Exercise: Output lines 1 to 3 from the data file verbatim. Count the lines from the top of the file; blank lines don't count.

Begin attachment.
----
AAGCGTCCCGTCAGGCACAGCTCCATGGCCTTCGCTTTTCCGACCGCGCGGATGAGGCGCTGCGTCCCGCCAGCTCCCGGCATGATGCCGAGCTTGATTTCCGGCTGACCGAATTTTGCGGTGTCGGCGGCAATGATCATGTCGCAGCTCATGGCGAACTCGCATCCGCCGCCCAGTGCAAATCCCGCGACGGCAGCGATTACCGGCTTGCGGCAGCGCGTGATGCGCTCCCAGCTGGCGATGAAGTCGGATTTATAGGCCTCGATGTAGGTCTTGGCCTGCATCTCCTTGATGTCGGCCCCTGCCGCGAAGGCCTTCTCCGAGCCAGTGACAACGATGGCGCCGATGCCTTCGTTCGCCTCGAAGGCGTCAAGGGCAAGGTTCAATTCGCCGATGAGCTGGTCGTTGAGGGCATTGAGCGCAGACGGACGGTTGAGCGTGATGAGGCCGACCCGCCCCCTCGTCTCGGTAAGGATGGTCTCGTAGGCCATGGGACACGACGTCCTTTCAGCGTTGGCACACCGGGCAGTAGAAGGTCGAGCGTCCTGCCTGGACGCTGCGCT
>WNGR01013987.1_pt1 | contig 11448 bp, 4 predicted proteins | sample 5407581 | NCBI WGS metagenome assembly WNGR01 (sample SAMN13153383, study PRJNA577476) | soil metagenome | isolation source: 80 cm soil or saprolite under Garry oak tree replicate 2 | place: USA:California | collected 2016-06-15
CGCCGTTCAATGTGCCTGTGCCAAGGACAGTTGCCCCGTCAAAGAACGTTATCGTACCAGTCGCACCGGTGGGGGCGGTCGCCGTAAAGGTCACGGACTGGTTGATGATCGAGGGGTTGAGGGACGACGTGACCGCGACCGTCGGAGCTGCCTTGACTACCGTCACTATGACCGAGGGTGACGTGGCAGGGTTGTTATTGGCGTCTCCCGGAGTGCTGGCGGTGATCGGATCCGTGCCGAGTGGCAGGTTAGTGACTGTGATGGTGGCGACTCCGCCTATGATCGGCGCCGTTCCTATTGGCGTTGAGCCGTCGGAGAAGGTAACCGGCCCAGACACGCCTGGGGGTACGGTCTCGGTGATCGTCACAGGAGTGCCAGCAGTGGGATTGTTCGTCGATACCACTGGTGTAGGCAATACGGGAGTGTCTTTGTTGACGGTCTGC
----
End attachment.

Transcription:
AAGCGTCCCGTCAGGCACAGCTCCATGGCCTTCGCTTTTCCGACCGCGCGGATGAGGCGCTGCGTCCCGCCAGCTCCCGGCATGATGCCGAGCTTGATTTCCGGCTGACCGAATTTTGCGGTGTCGGCGGCAATGATCATGTCGCAGCTCATGGCGAACTCGCATCCGCCGCCCAGTGCAAATCCCGCGACGGCAGCGATTACCGGCTTGCGGCAGCGCGTGATGCGCTCCCAGCTGGCGATGAAGTCGGATTTATAGGCCTCGATGTAGGTCTTGGCCTGCATCTCCTTGATGTCGGCCCCTGCCGCGAAGGCCTTCTCCGAGCCAGTGACAACGATGGCGCCGATGCCTTCGTTCGCCTCGAAGGCGTCAAGGGCAAGGTTCAATTCGCCGATGAGCTGGTCGTTGAGGGCATTGAGCGCAGACGGACGGTTGAGCGTGATGAGGCCGACCCGCCCCCTCGTCTCGGTAAGGATGGTCTCGTAGGCCATGGGACACGACGTCCTTTCAGCGTTGGCACACCGGGCAGTAGAAGGTCGAGCGTCCTGCCTGGACGCTGCGCT
>WNGR01013987.1_pt1 | contig 11448 bp, 4 predicted proteins | sample 5407581 | NCBI WGS metagenome assembly WNGR01 (sample SAMN13153383, study PRJNA577476) | soil metagenome | isolation source: 80 cm soil or saprolite under Garry oak tree replicate 2 | place: USA:California | collected 2016-06-15
CGCCGTTCAATGTGCCTGTGCCAAGGACAGTTGCCCCGTCAAAGAACGTTATCGTACCAGTCGCACCGGTGGGGGCGGTCGCCGTAAAGGTCACGGACTGGTTGATGATCGAGGGGTTGAGGGACGACGTGACCGCGACCGTCGGAGCTGCCTTGACTACCGTCACTATGACCGAGGGTGACGTGGCAGGGTTGTTATTGGCGTCTCCCGGAGTGCTGGCGGTGATCGGATCCGTGCCGAGTGGCAGGTTAGTGACTGTGATGGTGGCGACTCCGCCTATGATCGGCGCCGTTCCTATTGGCGTTGAGCCGTCGGAGAAGGTAACCGGCCCAGACACGCCTGGGGGTACGGTCTCGGTGATCGTCACAGGAGTGCCAGCAGTGGGATTGTTCGTCGATACCACTGGTGTAGGCAATACGGGAGTGTCTTTGTTGACGGTCTGC